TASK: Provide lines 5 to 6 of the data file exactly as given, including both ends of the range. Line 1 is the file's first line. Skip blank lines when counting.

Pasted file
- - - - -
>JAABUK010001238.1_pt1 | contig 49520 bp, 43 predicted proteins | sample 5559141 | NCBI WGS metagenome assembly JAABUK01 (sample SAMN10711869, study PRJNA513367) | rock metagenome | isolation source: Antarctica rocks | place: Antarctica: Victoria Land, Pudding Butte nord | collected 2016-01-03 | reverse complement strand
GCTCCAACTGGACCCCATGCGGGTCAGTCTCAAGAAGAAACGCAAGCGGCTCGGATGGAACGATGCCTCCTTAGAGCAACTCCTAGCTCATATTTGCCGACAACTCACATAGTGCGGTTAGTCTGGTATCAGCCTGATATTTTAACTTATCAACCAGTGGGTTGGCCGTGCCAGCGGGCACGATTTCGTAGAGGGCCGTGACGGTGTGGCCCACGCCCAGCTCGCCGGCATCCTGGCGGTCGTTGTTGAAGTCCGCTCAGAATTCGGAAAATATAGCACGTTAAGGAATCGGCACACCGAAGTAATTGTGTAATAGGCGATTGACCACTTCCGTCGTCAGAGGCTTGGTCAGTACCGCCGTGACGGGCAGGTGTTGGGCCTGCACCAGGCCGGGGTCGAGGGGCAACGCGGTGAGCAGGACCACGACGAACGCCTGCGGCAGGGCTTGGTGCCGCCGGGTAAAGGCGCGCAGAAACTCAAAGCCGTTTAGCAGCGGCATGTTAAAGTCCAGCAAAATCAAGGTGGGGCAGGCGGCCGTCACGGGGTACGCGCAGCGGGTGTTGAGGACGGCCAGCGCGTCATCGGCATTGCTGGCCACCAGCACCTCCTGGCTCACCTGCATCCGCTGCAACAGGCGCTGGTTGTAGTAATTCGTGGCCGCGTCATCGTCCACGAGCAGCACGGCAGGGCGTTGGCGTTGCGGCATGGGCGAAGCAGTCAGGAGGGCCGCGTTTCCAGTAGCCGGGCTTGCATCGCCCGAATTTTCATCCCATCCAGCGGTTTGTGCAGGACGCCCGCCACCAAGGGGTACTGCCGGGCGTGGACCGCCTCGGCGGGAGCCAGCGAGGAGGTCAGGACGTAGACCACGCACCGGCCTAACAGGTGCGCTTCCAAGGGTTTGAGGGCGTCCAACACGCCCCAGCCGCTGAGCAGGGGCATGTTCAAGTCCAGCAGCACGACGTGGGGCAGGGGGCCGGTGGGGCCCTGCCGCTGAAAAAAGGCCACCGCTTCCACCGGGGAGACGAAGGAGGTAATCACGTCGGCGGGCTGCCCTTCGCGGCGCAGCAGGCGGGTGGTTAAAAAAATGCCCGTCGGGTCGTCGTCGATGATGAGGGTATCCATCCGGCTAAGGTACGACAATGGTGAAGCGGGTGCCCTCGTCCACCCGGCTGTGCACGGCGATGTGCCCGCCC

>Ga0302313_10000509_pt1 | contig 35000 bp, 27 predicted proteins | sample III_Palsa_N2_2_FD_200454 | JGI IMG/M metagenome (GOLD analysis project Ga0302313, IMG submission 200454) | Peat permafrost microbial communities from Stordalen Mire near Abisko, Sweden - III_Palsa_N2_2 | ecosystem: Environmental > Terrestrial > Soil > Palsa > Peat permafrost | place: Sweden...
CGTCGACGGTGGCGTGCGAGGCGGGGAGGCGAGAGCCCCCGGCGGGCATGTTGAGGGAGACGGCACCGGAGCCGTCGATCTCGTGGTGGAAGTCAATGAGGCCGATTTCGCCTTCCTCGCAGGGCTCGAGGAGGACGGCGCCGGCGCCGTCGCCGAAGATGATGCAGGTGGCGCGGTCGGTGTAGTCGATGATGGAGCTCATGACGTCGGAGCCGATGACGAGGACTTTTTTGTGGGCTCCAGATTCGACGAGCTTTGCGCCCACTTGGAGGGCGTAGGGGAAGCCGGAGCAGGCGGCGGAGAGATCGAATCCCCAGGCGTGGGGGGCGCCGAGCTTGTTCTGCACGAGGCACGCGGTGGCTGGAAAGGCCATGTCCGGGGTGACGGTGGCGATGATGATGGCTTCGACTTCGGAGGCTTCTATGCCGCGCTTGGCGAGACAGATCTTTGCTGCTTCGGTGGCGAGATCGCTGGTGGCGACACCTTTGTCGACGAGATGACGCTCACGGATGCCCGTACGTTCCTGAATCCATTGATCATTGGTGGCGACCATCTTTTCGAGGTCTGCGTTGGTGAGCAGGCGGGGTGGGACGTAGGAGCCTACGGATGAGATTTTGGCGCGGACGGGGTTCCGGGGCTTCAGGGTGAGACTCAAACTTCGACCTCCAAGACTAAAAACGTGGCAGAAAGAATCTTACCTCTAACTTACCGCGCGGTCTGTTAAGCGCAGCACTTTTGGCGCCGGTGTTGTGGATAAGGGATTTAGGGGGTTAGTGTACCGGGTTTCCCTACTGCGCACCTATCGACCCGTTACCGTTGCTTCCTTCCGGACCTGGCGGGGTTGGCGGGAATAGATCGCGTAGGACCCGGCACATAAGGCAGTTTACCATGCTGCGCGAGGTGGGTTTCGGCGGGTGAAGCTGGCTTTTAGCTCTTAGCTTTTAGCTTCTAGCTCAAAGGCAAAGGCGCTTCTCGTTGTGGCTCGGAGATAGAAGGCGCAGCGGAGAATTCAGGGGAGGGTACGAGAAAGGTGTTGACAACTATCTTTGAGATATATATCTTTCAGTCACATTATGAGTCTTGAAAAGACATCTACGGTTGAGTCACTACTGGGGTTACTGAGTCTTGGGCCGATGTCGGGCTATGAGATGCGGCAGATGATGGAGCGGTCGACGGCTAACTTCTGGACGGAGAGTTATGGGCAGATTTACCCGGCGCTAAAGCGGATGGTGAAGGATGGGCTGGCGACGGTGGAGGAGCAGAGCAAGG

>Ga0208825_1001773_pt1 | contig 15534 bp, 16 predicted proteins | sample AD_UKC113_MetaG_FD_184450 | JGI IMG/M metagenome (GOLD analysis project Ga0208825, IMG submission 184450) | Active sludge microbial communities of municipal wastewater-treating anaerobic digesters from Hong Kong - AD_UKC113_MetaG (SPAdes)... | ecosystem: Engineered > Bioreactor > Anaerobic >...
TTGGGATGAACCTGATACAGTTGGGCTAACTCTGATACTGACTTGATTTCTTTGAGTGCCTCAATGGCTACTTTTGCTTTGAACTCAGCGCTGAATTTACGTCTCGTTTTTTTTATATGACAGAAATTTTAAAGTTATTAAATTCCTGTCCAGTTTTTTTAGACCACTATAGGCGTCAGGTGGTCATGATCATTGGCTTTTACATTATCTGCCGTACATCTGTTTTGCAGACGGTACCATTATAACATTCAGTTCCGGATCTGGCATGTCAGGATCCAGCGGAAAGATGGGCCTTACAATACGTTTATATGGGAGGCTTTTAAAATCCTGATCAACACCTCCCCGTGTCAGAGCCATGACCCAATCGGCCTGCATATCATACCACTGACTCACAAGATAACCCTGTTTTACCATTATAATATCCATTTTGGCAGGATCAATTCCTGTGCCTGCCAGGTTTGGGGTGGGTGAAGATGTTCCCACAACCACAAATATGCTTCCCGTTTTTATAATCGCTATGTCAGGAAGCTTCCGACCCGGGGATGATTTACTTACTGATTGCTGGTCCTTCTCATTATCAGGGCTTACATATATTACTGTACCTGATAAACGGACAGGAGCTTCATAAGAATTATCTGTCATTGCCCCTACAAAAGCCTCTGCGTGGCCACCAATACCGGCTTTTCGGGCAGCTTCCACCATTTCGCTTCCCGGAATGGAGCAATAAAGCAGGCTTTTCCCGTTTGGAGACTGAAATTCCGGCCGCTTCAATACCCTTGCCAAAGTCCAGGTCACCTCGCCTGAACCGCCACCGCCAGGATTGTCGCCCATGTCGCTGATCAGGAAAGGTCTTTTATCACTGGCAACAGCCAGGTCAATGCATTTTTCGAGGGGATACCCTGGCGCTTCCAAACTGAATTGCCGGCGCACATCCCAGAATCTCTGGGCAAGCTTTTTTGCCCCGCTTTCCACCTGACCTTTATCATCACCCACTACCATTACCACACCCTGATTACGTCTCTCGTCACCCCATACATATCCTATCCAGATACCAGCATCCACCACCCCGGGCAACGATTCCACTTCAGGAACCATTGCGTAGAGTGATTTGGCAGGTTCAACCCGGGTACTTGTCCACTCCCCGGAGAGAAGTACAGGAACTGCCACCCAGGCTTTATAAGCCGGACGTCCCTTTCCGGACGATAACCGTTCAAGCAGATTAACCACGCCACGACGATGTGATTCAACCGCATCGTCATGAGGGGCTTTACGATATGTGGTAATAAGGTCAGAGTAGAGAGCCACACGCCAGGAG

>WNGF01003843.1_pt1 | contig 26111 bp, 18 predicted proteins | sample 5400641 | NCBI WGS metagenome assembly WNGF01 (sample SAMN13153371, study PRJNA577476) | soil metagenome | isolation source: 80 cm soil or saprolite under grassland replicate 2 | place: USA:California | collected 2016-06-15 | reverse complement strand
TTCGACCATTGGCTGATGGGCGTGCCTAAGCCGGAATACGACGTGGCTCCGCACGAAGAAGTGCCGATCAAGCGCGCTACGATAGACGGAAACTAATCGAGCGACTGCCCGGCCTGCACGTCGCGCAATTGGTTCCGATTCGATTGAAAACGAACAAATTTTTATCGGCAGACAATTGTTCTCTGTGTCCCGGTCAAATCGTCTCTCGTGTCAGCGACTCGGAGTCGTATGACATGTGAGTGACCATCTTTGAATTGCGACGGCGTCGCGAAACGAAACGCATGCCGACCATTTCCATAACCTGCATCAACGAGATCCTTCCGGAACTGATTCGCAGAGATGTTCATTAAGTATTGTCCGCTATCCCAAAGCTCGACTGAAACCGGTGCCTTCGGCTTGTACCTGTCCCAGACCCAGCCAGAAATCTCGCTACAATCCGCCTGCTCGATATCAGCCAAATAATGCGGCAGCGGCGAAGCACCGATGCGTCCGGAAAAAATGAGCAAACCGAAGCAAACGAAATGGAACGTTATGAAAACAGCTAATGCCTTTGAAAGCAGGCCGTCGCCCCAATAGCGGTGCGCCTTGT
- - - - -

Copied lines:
>Ga0208825_1001773_pt1 | contig 15534 bp, 16 predicted proteins | sample AD_UKC113_MetaG_FD_184450 | JGI IMG/M metagenome (GOLD analysis project Ga0208825, IMG submission 184450) | Active sludge microbial communities of municipal wastewater-treating anaerobic digesters from Hong Kong - AD_UKC113_MetaG (SPAdes)... | ecosystem: Engineered > Bioreactor > Anaerobic >...
TTGGGATGAACCTGATACAGTTGGGCTAACTCTGATACTGACTTGATTTCTTTGAGTGCCTCAATGGCTACTTTTGCTTTGAACTCAGCGCTGAATTTACGTCTCGTTTTTTTTATATGACAGAAATTTTAAAGTTATTAAATTCCTGTCCAGTTTTTTTAGACCACTATAGGCGTCAGGTGGTCATGATCATTGGCTTTTACATTATCTGCCGTACATCTGTTTTGCAGACGGTACCATTATAACATTCAGTTCCGGATCTGGCATGTCAGGATCCAGCGGAAAGATGGGCCTTACAATACGTTTATATGGGAGGCTTTTAAAATCCTGATCAACACCTCCCCGTGTCAGAGCCATGACCCAATCGGCCTGCATATCATACCACTGACTCACAAGATAACCCTGTTTTACCATTATAATATCCATTTTGGCAGGATCAATTCCTGTGCCTGCCAGGTTTGGGGTGGGTGAAGATGTTCCCACAACCACAAATATGCTTCCCGTTTTTATAATCGCTATGTCAGGAAGCTTCCGACCCGGGGATGATTTACTTACTGATTGCTGGTCCTTCTCATTATCAGGGCTTACATATATTACTGTACCTGATAAACGGACAGGAGCTTCATAAGAATTATCTGTCATTGCCCCTACAAAAGCCTCTGCGTGGCCACCAATACCGGCTTTTCGGGCAGCTTCCACCATTTCGCTTCCCGGAATGGAGCAATAAAGCAGGCTTTTCCCGTTTGGAGACTGAAATTCCGGCCGCTTCAATACCCTTGCCAAAGTCCAGGTCACCTCGCCTGAACCGCCACCGCCAGGATTGTCGCCCATGTCGCTGATCAGGAAAGGTCTTTTATCACTGGCAACAGCCAGGTCAATGCATTTTTCGAGGGGATACCCTGGCGCTTCCAAACTGAATTGCCGGCGCACATCCCAGAATCTCTGGGCAAGCTTTTTTGCCCCGCTTTCCACCTGACCTTTATCATCACCCACTACCATTACCACACCCTGATTACGTCTCTCGTCACCCCATACATATCCTATCCAGATACCAGCATCCACCACCCCGGGCAACGATTCCACTTCAGGAACCATTGCGTAGAGTGATTTGGCAGGTTCAACCCGGGTACTTGTCCACTCCCCGGAGAGAAGTACAGGAACTGCCACCCAGGCTTTATAAGCCGGACGTCCCTTTCCGGACGATAACCGTTCAAGCAGATTAACCACGCCACGACGATGTGATTCAACCGCATCGTCATGAGGGGCTTTACGATATGTGGTAATAAGGTCAGAGTAGAGAGCCACACGCCAGGAG